His breakout single was ‘Locked Up,’ inspired, he said, by years spent in the big house, while he named his label Konvict. It was a fanciful yarn that went mostly uncontested until a 2007 incident at a concert in New York. A teenager threw something at the stage and Akon had a security guard bring the heckler up to him. Once the teen was up, Akon tossed him back into the riled audience and was subsequently charged with endangering the welfare of a minor and second-degree harassment. He was conspicuously released on US$5,000 bail, a paltry sum in consideration of his alleged criminal history. FBI records showed Akon had only one felony conviction for gun possession, for which he was sentenced to probation, and in 1998 he was arrested for pos- session of a single stolen BMW and spent just months in a Georgia county jail before pros- ecutors dropped the charges.

Celebrity mug shot curator The Smoking Gun dug up FBI agent Peter McFarlane, who consulted local police on the stolen BMW case.

“Ah, this is bullshit. This guy is so phony,” McFarlane, who worked on auto crime for the state of Georgia, told The Smoking Gun. “I don’t think he had any role besides [wanting] to drive a high-dollar vehicle,” Detective R.L. Brewer, one of the arresting officers, said.

Akon doesn’t peddle the car-thief king story anymore, but his factual endeavors have stirred plenty of controversy: in 2007 newspapers reported he owned a South African diamond mine, and denied the existence of conflict diamonds, dismissing the concept with this wonder- ful logic: “I don’t believe in conflict diamonds. That’s just a movie. Think about it. Nobody thought or cared about conflict diamonds until Blood Diamond was released.” He later amended this position, saying part of the reason for buying the mine was to put some of the profits back into rebuilding Africa. Later the same year he came under fire for simulating sex on stage with an underage girl at a club in Trinidad (the venue was supposed to be 21-and-over, and authorities shut it down afterward). Verizon, a major American telecom company, ended its advertising partnership with Akon over the incident. Akon apologized, but also says if he had his career to do over, he wouldn’t change anything.

“I don’t really regret too many things. Everything had to happen for me to move on to the next step,” he tells us. “I feel grateful and pray and thank God for things like that.”

Akon is Muslim and doesn’t drink. He has said that he doesn’t know the difference between Sunni and Shia, but believes in polygamy as accorded by Islamic scripture. He has 12 brothers and sisters and says that his father has three wives (polygamy is common in Senegal). In a 2008 interview Akon claimed to have “four wifeys,” but when we asked about his present tally of women and children he replied, “I can’t get into all of that.” Gossip blogs erupted last month with  rumors that Motown legend Diana Ross was livid that her daughter was dating Akon’s younger brother, Bu Thiam, who also has several girlfriends.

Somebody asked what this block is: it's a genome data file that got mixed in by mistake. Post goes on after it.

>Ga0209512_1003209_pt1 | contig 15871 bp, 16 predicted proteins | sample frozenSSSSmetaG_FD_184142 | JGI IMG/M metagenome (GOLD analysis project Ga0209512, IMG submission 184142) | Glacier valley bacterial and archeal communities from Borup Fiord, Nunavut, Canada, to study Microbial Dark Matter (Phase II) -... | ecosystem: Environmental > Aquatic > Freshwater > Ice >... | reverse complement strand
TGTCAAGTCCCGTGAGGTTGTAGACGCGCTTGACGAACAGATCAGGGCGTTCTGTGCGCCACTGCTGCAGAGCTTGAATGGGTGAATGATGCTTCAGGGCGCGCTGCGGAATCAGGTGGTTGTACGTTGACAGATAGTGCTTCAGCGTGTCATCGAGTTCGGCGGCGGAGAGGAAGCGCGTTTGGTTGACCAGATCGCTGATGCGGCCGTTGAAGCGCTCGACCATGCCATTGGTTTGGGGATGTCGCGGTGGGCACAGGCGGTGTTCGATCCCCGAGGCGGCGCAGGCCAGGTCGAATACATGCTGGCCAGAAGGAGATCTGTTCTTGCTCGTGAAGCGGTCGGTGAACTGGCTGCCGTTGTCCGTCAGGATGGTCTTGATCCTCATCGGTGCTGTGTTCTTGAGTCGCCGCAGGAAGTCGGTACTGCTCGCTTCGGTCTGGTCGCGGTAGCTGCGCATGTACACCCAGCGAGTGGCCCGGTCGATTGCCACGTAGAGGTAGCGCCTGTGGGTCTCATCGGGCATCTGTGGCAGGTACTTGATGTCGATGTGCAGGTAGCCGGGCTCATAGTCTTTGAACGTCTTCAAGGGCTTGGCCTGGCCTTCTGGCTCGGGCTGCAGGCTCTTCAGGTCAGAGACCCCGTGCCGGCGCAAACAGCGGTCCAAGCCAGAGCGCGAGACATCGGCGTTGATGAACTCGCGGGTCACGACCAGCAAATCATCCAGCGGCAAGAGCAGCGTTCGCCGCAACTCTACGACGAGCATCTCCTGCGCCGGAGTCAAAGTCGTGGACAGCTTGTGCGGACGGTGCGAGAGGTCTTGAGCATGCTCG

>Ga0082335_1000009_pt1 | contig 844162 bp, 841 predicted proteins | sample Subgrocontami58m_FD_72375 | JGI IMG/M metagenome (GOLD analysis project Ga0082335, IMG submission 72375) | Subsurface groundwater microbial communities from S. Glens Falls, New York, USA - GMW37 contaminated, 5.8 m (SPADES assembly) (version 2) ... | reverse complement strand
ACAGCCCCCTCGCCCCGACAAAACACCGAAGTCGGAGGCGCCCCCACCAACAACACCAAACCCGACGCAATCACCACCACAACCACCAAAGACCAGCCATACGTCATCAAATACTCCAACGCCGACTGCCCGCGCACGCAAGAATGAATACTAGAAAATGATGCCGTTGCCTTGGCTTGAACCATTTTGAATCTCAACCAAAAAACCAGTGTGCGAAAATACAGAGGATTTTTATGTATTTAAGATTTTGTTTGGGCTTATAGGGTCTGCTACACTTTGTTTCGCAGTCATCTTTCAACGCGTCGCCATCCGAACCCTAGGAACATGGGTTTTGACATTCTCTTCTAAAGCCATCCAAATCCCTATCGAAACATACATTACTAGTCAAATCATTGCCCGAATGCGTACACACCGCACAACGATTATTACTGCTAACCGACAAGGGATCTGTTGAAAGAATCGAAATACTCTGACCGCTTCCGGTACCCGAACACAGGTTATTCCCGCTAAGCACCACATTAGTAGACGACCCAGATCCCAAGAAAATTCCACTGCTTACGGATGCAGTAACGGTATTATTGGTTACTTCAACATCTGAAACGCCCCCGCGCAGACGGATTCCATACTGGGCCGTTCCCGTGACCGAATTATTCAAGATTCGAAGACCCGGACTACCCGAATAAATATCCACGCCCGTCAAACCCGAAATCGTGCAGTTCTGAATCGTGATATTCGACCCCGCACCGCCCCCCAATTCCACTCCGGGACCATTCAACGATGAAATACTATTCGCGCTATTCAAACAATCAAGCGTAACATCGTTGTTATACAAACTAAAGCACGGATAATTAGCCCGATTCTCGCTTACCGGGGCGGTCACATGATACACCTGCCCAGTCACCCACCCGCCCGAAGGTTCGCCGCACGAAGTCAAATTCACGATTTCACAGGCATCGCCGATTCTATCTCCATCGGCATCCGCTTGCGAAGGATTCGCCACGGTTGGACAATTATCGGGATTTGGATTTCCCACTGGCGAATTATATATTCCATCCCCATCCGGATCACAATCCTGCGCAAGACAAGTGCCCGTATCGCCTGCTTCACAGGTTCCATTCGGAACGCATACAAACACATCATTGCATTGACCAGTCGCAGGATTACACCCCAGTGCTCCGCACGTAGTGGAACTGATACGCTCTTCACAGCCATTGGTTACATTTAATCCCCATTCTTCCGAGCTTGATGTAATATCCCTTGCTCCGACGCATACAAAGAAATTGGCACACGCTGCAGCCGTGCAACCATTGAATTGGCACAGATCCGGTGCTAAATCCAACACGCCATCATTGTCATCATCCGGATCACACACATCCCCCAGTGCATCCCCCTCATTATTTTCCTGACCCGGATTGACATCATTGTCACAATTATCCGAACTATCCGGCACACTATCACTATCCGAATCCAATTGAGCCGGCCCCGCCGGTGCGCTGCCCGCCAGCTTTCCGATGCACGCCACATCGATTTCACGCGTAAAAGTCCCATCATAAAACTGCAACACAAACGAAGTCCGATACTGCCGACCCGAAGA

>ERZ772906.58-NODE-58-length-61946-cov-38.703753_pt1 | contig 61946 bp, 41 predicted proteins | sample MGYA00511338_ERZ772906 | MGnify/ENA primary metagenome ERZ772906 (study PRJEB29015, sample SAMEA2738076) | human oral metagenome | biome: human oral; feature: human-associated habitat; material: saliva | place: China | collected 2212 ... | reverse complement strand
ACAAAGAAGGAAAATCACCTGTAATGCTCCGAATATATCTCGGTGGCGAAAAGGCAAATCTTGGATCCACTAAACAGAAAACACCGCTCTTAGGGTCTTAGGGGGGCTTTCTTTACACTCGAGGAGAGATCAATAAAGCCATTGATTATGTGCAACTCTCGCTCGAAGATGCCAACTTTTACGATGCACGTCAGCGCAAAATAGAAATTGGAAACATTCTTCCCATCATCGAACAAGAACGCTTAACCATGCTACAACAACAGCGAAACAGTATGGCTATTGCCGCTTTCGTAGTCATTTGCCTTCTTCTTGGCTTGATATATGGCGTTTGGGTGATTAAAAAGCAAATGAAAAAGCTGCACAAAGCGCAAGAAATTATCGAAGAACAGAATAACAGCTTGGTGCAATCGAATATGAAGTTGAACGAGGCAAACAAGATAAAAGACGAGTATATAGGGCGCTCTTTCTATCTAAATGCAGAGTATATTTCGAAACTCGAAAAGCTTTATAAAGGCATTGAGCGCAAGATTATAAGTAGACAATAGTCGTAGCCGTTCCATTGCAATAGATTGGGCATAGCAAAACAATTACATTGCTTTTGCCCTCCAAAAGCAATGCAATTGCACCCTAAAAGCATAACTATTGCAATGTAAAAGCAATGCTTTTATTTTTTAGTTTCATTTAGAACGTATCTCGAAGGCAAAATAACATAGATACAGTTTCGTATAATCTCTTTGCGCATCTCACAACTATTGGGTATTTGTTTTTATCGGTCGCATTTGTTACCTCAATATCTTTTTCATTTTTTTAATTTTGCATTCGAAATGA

“Miss Ross would have never said such a thing. She’s a sweetheart,” Akon says, before adding, “I don’t know any guys that don’t [have more than one girlfriend]. A lot of people make the main girl think she’s the only one. How honest you choose to be, that’s the really important thing. I’m straightforward.”

Akon is careful to keep his kids out of the spotlight, but his oldest son is now 14 and frequently joins Dad in the studio, he says.

“You’ll be reading about him in the next year or two, he’s already producing.” Akon says he won’t be letting on that they’re related too quickly. He wants his son to earn his stripes without the pressure and expectations his father’s name would bring upon his act. “He’s a real keen thinker. I can’t believe some of the stuff he’s coming up with. It’s one of the things that’s going to change the game.”

The game needs it, he says, “There’s nothing really meaningful happening in pop. Gaga is probably the only thing. She’s the only one being herself, seems like everyone else is try- ing to do what worked for her.”

Having conquered the airwaves, there’s one place left to go – part of the reason for his visit to Hollywood is to look at scripts and get to know the studios.

He says his favorite movie is Gladiator, but all the scripts he’s looking at are action-dramas set in modern times. He wants to produce and direct, maybe act some. We think he should consider a biopic. Plenty of room for embellishment.


That’s Shanghai, 2011